In Oklahoma, there are two major systems administered by the state – the first is the OPERS and the second is the Oklahoma Teachers Retirement System [OTRS]. Actually, $11.5 billion is over a 30-year period of time, essentially meaning that the state’s liability is really only $383 million a year. That might mean a lot of money to you, but did you know that Oklahoma has given the oil industry a horizontal drilling tax break amounting to $252 million this year?

You might ask, “Is that fracking right?” Do they need it?

Well, conservative former OKC Mayor Kirk Humphreys doesn’t think so: “80% of our wells are horizontal. It’s where the action is. I don’t think that government should incentivize anything that is going to happen without the incentive and, believe me, baby, horizontal drilling is going to happen without the incentive.”

Just think about it, making the oil industry pay the 7% they used to instead of the measly 1% they do now would largely shore up the retirement system quickly. Happening in an oil state? Not likely!

What if the state Legislature could stop the use of offshore tax havens? In January 2013, the U.S. PIRG Education Fund published a report in which it calculated the impact on this practice on each state. For Oklahoma alone, the estimated cost is $239 million.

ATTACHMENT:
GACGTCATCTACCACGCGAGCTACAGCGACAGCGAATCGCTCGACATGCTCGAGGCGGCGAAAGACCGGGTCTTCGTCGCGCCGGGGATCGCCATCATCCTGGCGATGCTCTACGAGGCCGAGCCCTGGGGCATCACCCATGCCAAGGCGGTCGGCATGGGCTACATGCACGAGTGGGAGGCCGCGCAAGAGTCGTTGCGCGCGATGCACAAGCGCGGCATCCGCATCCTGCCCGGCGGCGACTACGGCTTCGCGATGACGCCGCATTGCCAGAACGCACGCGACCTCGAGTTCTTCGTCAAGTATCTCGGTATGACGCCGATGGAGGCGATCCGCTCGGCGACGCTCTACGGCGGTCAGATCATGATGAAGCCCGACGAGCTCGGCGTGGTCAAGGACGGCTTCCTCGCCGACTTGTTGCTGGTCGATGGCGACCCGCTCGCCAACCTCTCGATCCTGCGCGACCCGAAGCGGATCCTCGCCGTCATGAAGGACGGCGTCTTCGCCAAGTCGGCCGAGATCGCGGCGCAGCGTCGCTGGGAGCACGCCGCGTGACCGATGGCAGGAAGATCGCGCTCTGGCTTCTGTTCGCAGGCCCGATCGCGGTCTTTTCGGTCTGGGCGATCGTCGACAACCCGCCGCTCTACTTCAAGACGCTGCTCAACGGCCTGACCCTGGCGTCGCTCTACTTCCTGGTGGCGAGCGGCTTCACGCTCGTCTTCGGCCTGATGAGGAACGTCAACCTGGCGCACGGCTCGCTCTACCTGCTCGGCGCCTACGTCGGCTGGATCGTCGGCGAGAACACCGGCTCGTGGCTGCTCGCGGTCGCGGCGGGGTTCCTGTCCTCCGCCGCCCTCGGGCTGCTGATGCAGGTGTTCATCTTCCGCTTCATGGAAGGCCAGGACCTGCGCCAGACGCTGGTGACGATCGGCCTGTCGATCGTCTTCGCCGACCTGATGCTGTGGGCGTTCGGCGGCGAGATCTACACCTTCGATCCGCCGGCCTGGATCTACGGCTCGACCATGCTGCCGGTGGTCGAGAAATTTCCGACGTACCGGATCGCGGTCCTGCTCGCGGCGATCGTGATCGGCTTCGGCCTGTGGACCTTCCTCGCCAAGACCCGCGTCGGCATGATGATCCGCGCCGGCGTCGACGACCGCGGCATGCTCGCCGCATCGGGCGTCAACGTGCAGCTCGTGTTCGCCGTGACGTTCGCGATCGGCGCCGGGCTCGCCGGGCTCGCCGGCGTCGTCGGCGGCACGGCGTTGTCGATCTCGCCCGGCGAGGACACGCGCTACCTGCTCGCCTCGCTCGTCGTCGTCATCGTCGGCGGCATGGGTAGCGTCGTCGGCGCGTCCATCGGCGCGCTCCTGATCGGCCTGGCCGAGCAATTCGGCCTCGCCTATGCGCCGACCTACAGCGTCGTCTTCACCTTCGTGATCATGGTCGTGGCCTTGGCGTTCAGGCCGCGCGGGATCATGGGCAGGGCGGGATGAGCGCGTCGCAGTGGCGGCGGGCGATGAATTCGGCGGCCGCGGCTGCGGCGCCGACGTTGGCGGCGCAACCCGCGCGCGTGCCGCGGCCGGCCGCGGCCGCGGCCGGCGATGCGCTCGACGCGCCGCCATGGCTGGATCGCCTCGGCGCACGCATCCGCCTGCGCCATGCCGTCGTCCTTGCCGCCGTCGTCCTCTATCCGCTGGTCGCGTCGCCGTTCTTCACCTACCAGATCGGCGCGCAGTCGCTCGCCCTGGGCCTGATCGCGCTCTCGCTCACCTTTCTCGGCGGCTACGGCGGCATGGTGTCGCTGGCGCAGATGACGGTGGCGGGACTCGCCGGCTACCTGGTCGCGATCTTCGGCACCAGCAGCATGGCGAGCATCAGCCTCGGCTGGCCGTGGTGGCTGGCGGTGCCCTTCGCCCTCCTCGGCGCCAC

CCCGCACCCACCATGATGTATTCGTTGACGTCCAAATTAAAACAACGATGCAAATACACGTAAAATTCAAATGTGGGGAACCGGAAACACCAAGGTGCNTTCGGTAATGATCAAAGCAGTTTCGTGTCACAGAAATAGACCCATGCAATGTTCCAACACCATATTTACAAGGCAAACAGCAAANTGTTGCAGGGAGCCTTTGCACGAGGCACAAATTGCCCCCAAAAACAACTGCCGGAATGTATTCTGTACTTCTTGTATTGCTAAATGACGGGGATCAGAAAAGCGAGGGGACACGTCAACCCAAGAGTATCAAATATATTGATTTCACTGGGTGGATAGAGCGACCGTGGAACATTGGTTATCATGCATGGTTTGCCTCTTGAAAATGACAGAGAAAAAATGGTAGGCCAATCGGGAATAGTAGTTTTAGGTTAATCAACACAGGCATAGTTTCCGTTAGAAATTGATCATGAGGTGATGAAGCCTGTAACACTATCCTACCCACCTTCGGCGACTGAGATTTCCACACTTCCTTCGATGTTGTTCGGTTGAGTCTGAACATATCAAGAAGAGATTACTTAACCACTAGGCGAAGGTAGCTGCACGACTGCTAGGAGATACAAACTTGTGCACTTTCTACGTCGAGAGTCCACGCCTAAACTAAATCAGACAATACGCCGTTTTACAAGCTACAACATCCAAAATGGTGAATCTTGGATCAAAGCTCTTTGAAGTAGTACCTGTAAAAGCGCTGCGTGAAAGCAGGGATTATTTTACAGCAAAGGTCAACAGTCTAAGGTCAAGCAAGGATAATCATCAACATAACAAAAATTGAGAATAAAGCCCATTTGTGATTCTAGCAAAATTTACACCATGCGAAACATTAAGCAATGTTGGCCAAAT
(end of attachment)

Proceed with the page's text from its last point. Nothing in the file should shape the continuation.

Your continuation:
Both reforms would bring in an estimated $491 million in revenue to the state. This alone leaves the state of Oklahoma with $108 million in revenue and in the black. Can you imagine, if this could happen, it’s a way to shore up the pension question and still make the state money, and – heaven forbid – give state employees a raise after several years without one!

VEGAS RETIREMENT

Rep. Kevin Matthews, D-Tulsa, characterized defined contribution plans as “casino-type retirement” that is analogous to gambling. “This argument boils down to risk,” said Rep. James Lockhart, D-Heavener. He said employees who invest their retirement savings in stocks could have their retirement wiped out in a stock market crash.